Over the last few decades, the Barents Sea experienced substantial warming, an expansion of relatively warm Atlantic water and a reduction in sea ice cover. This environmental change forces the entire Barents Sea ecosystem to adapt and restructure and therefore changes in pelagic-benthic coupling, organic matter sedimentation and long-term carbon sequestration are expected. Here we combine new and existing organic and inorganic geochemical surface sediment data from the western Barents Sea and show a clear link between the modern ecosystem structure, sea ice cover and the organic carbon and CaCO3 contents in Barents Sea surface sediments. Furthermore, we discuss the sources of total and reactive iron phases and evaluate the spatial distribution of organic carbon bound to reactive iron. Consistent with a recent global estimate we find that on average 21.0?±?8.3 per cent of the total organic carbon is associated to reactive iron (fOC-FeR) in Barents Sea surface sediments. The spatial distribution of fOC-FeR, however, seems to be unrelated to sea ice cover, Atlantic water inflow or proximity to land. Future Arctic warming might, therefore, neither increase nor decrease the burial rates of iron-associated organic carbon. However, our results also imply that ongoing sea ice reduction and the associated alteration of vertical carbon fluxes might cause accompanied shifts in the Barents Sea surface sedimentary organic carbon content, which might result in overall reduced carbon sequestration in the future. This article is part of the theme issue 'The changing Arctic Ocean: consequences for biological communities, biogeochemical processes and ecosystem functioning'.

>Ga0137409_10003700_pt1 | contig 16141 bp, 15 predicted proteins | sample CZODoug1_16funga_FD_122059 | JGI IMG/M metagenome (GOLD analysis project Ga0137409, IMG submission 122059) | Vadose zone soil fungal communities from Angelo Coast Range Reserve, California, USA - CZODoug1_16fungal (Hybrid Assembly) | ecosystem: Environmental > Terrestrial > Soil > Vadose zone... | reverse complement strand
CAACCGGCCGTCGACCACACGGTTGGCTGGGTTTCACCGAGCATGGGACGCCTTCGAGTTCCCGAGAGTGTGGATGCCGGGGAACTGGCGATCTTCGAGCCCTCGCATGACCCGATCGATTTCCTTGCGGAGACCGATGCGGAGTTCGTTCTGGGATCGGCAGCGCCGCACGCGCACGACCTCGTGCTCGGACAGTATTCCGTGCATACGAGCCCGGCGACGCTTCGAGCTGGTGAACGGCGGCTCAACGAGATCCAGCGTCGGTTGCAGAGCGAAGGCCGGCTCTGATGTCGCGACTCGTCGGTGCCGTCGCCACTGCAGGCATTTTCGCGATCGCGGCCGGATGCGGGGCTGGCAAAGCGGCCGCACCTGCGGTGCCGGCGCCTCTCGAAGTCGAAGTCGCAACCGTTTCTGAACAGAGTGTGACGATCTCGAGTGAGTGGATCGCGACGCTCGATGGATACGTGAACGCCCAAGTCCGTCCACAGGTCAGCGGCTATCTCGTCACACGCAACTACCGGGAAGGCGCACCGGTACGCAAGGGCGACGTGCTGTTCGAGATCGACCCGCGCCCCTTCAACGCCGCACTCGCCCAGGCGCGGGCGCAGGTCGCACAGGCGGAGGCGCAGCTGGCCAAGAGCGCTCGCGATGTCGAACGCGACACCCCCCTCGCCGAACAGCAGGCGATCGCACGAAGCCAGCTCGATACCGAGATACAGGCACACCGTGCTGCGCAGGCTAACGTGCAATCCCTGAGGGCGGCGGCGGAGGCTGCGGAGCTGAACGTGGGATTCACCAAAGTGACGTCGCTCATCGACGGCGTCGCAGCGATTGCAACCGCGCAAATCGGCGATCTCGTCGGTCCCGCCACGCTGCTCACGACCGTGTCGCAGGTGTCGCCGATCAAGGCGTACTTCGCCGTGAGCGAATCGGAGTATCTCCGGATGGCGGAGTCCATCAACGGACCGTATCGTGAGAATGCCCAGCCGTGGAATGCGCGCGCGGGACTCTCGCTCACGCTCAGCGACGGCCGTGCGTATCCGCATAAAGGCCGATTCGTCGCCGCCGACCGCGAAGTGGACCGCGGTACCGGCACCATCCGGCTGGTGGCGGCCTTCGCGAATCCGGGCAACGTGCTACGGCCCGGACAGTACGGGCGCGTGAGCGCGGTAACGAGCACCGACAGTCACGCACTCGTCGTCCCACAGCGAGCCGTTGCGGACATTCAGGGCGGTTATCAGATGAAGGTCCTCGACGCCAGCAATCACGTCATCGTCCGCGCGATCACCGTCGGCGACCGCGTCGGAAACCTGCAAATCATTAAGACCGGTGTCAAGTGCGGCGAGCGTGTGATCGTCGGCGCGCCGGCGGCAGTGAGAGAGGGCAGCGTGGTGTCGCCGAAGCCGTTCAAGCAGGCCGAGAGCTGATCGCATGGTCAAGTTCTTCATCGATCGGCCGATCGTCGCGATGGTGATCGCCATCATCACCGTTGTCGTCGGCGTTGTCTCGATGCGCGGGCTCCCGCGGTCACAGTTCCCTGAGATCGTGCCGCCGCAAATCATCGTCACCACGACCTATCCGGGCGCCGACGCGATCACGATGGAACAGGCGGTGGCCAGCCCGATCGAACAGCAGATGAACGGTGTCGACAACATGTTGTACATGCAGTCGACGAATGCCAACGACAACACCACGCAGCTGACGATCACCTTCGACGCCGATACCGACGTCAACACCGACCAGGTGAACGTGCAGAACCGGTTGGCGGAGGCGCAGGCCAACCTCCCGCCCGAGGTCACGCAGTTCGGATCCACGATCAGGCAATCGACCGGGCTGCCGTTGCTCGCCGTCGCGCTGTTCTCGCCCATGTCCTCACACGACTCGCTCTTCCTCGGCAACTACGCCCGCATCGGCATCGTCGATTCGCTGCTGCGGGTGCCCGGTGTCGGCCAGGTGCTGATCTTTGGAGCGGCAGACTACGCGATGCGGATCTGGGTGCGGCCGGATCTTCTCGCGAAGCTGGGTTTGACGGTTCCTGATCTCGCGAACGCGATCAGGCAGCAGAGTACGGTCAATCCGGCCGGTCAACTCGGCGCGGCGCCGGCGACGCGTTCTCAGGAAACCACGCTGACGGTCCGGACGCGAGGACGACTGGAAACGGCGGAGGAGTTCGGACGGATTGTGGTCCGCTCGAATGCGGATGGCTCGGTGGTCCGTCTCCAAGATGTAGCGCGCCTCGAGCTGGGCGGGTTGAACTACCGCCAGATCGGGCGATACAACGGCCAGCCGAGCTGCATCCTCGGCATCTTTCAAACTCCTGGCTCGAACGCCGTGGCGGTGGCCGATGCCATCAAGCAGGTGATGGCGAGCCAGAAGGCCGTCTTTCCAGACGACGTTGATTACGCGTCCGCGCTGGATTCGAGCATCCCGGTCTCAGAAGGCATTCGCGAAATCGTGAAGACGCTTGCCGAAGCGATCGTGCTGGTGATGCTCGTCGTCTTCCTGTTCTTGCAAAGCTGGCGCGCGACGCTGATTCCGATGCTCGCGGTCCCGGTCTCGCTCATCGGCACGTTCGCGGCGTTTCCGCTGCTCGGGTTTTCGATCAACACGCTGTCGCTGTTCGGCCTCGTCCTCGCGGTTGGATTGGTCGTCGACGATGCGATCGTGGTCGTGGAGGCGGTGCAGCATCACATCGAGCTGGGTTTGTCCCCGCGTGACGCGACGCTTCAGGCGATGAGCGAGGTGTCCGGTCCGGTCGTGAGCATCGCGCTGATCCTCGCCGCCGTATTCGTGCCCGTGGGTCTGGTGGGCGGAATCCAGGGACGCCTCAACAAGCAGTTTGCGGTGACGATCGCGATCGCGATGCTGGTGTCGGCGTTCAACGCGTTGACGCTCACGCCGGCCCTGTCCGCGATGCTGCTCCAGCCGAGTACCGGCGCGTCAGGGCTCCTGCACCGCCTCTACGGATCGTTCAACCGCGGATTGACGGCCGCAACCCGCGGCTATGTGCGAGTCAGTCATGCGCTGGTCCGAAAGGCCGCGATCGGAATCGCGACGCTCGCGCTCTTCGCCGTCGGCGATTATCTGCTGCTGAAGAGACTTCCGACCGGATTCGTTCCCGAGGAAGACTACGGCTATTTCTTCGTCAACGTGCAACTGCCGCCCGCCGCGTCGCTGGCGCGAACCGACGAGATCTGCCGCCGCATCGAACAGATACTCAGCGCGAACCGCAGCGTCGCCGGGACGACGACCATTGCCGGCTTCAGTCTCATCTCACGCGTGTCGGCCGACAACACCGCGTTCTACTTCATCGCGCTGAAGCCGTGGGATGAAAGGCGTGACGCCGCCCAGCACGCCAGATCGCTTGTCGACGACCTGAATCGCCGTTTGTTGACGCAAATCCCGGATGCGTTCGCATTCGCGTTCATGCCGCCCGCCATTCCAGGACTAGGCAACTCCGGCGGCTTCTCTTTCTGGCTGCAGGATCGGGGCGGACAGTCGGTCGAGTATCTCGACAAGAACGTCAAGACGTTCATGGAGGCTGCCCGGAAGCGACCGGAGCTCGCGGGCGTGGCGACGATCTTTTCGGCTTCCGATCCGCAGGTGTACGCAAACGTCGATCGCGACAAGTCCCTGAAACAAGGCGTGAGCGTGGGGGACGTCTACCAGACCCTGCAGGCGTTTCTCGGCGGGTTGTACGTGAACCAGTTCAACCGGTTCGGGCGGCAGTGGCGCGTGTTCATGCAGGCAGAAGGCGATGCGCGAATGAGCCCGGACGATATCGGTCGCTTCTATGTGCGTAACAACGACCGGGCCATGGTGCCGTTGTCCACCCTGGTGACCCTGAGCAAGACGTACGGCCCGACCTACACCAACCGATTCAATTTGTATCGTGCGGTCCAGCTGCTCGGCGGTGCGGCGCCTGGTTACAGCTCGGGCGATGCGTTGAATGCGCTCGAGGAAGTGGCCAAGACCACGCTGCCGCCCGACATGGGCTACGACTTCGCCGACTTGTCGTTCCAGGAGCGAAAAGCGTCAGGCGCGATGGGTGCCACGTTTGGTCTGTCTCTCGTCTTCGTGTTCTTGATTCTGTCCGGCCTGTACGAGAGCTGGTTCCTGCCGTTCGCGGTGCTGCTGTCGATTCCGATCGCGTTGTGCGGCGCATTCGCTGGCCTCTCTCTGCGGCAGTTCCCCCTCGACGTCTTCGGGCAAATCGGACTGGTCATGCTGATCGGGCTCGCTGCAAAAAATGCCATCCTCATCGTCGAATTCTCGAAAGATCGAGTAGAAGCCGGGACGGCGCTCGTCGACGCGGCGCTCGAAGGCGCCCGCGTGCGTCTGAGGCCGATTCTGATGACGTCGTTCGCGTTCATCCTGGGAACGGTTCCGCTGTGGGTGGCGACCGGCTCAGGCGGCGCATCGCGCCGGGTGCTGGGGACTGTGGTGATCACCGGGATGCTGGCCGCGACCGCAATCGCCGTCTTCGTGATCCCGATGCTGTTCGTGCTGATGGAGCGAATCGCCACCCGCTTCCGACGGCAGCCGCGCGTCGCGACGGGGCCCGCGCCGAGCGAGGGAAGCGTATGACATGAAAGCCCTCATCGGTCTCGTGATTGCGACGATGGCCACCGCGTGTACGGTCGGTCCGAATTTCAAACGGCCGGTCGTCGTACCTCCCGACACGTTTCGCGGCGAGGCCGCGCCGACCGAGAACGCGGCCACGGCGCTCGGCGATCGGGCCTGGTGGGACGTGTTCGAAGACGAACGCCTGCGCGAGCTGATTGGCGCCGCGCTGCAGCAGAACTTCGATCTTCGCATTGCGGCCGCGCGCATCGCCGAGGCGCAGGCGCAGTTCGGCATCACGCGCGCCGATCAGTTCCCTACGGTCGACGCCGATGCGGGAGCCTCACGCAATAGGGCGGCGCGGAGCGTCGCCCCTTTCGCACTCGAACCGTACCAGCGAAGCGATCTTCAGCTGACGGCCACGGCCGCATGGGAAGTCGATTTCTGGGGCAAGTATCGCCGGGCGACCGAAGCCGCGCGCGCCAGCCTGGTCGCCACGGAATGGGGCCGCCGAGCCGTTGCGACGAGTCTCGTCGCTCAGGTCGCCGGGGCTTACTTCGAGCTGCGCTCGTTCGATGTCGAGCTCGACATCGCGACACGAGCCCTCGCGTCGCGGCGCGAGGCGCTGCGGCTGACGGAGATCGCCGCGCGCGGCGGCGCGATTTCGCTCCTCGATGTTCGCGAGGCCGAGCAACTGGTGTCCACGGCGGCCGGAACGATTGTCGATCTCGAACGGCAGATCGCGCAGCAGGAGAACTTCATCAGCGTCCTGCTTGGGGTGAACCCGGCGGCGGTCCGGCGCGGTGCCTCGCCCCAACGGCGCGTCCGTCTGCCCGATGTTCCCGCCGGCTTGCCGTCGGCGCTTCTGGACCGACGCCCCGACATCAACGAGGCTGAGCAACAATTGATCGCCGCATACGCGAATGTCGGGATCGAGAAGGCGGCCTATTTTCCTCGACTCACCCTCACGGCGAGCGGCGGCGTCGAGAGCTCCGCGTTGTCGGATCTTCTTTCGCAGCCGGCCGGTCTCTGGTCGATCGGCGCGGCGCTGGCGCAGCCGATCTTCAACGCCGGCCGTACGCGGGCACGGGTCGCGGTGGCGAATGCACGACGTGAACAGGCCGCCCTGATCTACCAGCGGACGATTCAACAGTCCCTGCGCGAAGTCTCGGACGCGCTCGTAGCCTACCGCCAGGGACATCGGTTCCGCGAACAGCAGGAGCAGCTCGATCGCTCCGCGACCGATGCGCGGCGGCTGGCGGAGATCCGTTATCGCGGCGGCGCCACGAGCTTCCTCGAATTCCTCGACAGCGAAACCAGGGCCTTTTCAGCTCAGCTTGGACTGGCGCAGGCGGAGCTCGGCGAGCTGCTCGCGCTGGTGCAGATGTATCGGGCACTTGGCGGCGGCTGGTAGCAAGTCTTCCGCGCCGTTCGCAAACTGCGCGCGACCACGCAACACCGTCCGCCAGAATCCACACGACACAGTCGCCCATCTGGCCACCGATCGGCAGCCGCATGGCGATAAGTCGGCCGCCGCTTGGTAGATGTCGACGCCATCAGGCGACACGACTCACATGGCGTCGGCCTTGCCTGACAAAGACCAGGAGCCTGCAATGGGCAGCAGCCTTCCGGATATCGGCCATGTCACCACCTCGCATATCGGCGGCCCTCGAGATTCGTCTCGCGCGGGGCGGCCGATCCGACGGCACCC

PubMed ID
32862811 View in PubMed
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Millennial scale persistence of organic carbon bound to iron in Arctic marine sediments.

https://arctichealth.org/en/permalink/ahliterature303745
Source
Nat Commun. 2021 01 12; 12(1):275
Publication Type
Journal Article
Research Support, Non-U.S. Gov't
Date
01-12-2021
Author
Johan C Faust
Allyson Tessin
Ben J Fisher
Mark Zindorf
Sonia Papadaki
Katharine R Hendry
Katherine A Doyle
Christian März
Author Affiliation
School of Earth and Environment, The University of Leeds, Leeds, UK. J.Faust@leeds.ac.uk.
Source
Nat Commun. 2021 01 12; 12(1):275
Date
01-12-2021
Language
English
Publication Type
Journal Article
Research Support, Non-U.S. Gov't
Abstract
Burial of organic material in marine sediments represents a dominant natural mechanism of long-term carbon sequestration globally, but critical aspects of this carbon sink remain unresolved. Investigation of surface sediments led to the proposition that on average 10-20% of sedimentary organic carbon is stabilised and physically protected against microbial degradation through binding to reactive metal (e.g. iron and manganese) oxides. Here we examine the long-term efficiency of this rusty carbon sink by analysing the chemical composition of sediments and pore waters from four locations in the Barents Sea. Our findings show that the carbon-iron coupling persists below the uppermost, oxygenated sediment layer over thousands of years. We further propose that authigenic coprecipitation is not the dominant factor of the carbon-iron bounding in these Arctic shelf sediments and that a substantial fraction of the organic carbon is already bound to reactive iron prior deposition on the seafloor.